I scraped myself out of bed in the morning, showered and enjoyed a picturesque cup of coffee while I waited for my ladies to get ready.

I also enjoyed the view of Hello Kitty cafe across the street. So cuuuuuute — where was Candace when I needed her? ^_-

After everyone was awake, we cabbed it to Itaewon to get some pub grub at Wolfhound. Rachel was sooo very excited to get her Bloody Mary. I skipped my own Mary for a pint of strong cider, and went crazy for their menu. In the end, I opted for a shepherd’s pie and a side salad with ranch. RANCH DRESSING! The second time I’ve enjoyed the creamy, fatty goodness in ten months. Yum!

Evan probably would have guessed that my eyes won a competition over my stomach during this meal, but I ate every last bite. Nom nom.

Being the wonderful girlfriends that we are, Rachel and I popped into Quizno’s on our way home to pick up sandwiches for us and boyfs to eat for dinner, which I enjoyed with Ev after a sleepy bus ride home.

Successful, wonderful weekend getaway!

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In addition to our excursion to Taco Bell, we noshed on flavors that have been dearly missed from my palette. From Middle Eastern and Mexican to sandwiches and burgers, the food was so delectably different than the fare offered in Jeonju.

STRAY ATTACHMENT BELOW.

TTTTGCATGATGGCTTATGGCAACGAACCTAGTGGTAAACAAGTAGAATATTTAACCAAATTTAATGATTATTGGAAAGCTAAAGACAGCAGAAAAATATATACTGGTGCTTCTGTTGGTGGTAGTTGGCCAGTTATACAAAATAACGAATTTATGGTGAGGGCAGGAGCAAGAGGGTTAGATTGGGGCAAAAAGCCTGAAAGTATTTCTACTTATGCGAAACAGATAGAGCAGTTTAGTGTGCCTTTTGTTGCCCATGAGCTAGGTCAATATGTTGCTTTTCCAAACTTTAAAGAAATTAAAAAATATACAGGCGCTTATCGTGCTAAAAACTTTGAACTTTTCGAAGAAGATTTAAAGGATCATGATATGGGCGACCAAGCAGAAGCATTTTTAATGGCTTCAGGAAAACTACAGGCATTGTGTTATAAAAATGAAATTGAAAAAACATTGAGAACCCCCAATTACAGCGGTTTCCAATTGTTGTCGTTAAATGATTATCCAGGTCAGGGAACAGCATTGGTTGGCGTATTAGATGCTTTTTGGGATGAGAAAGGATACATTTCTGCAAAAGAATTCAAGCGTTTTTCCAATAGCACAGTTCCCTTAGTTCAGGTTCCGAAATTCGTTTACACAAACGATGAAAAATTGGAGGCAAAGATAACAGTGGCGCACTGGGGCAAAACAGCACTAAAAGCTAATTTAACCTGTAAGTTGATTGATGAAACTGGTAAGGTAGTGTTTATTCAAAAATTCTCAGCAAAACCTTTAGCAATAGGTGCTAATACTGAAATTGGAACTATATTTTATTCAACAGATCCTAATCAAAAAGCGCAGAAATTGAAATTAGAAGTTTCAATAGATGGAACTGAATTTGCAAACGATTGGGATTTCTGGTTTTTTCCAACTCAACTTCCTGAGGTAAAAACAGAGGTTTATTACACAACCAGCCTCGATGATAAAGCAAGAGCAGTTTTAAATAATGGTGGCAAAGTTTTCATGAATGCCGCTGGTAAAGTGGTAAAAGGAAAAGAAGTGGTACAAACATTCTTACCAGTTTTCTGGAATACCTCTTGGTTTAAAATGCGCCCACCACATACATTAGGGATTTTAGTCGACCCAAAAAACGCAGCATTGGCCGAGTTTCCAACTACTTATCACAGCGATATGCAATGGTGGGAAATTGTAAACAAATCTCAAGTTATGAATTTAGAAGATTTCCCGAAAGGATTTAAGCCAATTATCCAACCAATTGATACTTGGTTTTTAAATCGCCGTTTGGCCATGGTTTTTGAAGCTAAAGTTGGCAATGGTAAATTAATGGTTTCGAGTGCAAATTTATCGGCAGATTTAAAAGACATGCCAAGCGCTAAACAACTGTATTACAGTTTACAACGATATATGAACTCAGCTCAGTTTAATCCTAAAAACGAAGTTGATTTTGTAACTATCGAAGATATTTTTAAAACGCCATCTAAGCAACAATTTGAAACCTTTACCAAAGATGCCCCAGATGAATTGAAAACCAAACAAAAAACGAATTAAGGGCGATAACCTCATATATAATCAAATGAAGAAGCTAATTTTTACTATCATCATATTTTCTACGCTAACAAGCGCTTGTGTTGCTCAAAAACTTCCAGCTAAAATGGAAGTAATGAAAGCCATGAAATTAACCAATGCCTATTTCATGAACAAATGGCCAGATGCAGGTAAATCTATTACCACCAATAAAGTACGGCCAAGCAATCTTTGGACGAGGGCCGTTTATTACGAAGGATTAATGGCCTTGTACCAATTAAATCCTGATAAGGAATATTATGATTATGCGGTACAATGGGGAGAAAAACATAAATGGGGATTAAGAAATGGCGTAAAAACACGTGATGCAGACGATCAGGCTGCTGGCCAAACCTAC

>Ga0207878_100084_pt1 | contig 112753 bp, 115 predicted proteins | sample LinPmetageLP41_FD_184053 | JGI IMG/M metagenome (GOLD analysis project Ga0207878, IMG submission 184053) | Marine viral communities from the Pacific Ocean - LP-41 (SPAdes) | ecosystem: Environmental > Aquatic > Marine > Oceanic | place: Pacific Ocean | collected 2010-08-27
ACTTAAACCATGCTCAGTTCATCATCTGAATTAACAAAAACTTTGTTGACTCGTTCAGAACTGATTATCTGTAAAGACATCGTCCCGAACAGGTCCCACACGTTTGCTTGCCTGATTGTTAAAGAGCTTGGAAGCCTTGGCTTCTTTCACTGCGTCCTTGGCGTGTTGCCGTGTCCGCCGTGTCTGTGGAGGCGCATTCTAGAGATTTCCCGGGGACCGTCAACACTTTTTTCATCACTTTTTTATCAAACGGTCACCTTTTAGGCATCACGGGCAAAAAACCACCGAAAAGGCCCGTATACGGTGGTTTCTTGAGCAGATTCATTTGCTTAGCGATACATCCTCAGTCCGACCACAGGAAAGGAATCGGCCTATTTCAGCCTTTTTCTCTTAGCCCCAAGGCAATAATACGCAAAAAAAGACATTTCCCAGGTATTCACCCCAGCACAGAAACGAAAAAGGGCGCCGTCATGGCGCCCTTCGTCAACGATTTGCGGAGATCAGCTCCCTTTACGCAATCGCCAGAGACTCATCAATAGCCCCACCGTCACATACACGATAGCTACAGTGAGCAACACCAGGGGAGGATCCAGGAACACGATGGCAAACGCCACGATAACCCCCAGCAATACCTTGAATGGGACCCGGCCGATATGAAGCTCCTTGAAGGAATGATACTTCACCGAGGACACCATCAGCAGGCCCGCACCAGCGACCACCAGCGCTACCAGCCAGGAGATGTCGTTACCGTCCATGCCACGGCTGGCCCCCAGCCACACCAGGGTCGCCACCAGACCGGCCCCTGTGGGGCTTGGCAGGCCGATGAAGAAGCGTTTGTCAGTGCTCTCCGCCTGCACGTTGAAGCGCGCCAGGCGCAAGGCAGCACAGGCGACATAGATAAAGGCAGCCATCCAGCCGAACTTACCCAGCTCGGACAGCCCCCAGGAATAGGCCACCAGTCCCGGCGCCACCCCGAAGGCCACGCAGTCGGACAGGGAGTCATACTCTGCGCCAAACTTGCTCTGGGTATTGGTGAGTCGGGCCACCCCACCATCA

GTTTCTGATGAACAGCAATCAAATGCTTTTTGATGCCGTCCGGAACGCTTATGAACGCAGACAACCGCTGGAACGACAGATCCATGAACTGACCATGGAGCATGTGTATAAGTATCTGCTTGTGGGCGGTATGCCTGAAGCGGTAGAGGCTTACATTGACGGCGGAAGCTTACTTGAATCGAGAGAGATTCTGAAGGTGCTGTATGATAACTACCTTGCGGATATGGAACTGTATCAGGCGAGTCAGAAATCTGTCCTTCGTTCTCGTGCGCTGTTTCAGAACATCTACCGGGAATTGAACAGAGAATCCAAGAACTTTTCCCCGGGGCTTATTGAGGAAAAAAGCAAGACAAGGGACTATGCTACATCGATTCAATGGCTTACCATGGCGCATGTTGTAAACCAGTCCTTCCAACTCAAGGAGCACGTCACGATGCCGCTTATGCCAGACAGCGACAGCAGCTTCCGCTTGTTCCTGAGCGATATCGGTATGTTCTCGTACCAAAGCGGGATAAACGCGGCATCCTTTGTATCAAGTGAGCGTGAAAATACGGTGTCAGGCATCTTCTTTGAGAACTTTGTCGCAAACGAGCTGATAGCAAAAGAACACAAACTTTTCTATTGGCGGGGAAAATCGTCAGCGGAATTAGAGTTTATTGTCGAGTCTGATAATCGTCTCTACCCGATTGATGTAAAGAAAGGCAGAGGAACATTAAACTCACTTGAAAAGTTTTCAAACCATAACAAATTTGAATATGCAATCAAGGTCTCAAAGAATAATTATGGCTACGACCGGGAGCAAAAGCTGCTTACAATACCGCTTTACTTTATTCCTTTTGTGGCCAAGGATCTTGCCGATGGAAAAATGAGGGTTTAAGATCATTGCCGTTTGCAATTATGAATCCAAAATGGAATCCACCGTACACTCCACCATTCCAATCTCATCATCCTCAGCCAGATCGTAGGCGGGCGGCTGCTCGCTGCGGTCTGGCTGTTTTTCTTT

On Thursday, I was finally able to peel myself out of bed to meet up with friends for a delicious Arabic meal. We headed to Alyssa’s ‘hood, near Hongdae, to feast at Petra.

We started with a trio of hummus, baba ghanoush (eggplant dip) and labaneh cheese, with a side of warm pita bread (real pita, not the flour tortillas we so enjoy at Aladdin’s Lamb).

I barely got this picture before it was devoured.

We ordered another round of the dips for when Rachel and Greg joined us at the table.  I also ordered delicious falafel, tabbouleh and pita to mix with the tasty round of condiments. Oh em gee… the best falafel I have had in such a long time. I couldn’t stop myself from shoveling food into my mouth.

Ev got the lamb and cous cous. There was a lot of serious nom nom going on at the table.

The next day, we traveled around the city to shop and see the sights. After Evan got fitted for a custom-made suit (so handsome) in Itaewon, we stayed in the foreigner-friendly area to get a taste of a more “authentic” Mexican restaurant. Vamos comemos!


We ended up at a place called Los Amigos, and while it wasn’t Baja Sonora, it certainly touched on my unsatisfied desire for So Cal Mexican food. We ordered chips and guacamole to start, then a combination platter to share. The plate came with plenty of food, and allowed us to try a variety of entrees instead of having to choose just one or two. We ate a taco, a burrito, a tostada and an enchilada complete with beans and rice.

It. Was. So. Good. They even had sour cream! Imagine me shoveling chips into this mess of a plate, then dunking them in guacamole and sour cream before taking a huge bite. I’m telling you, pure nirvana.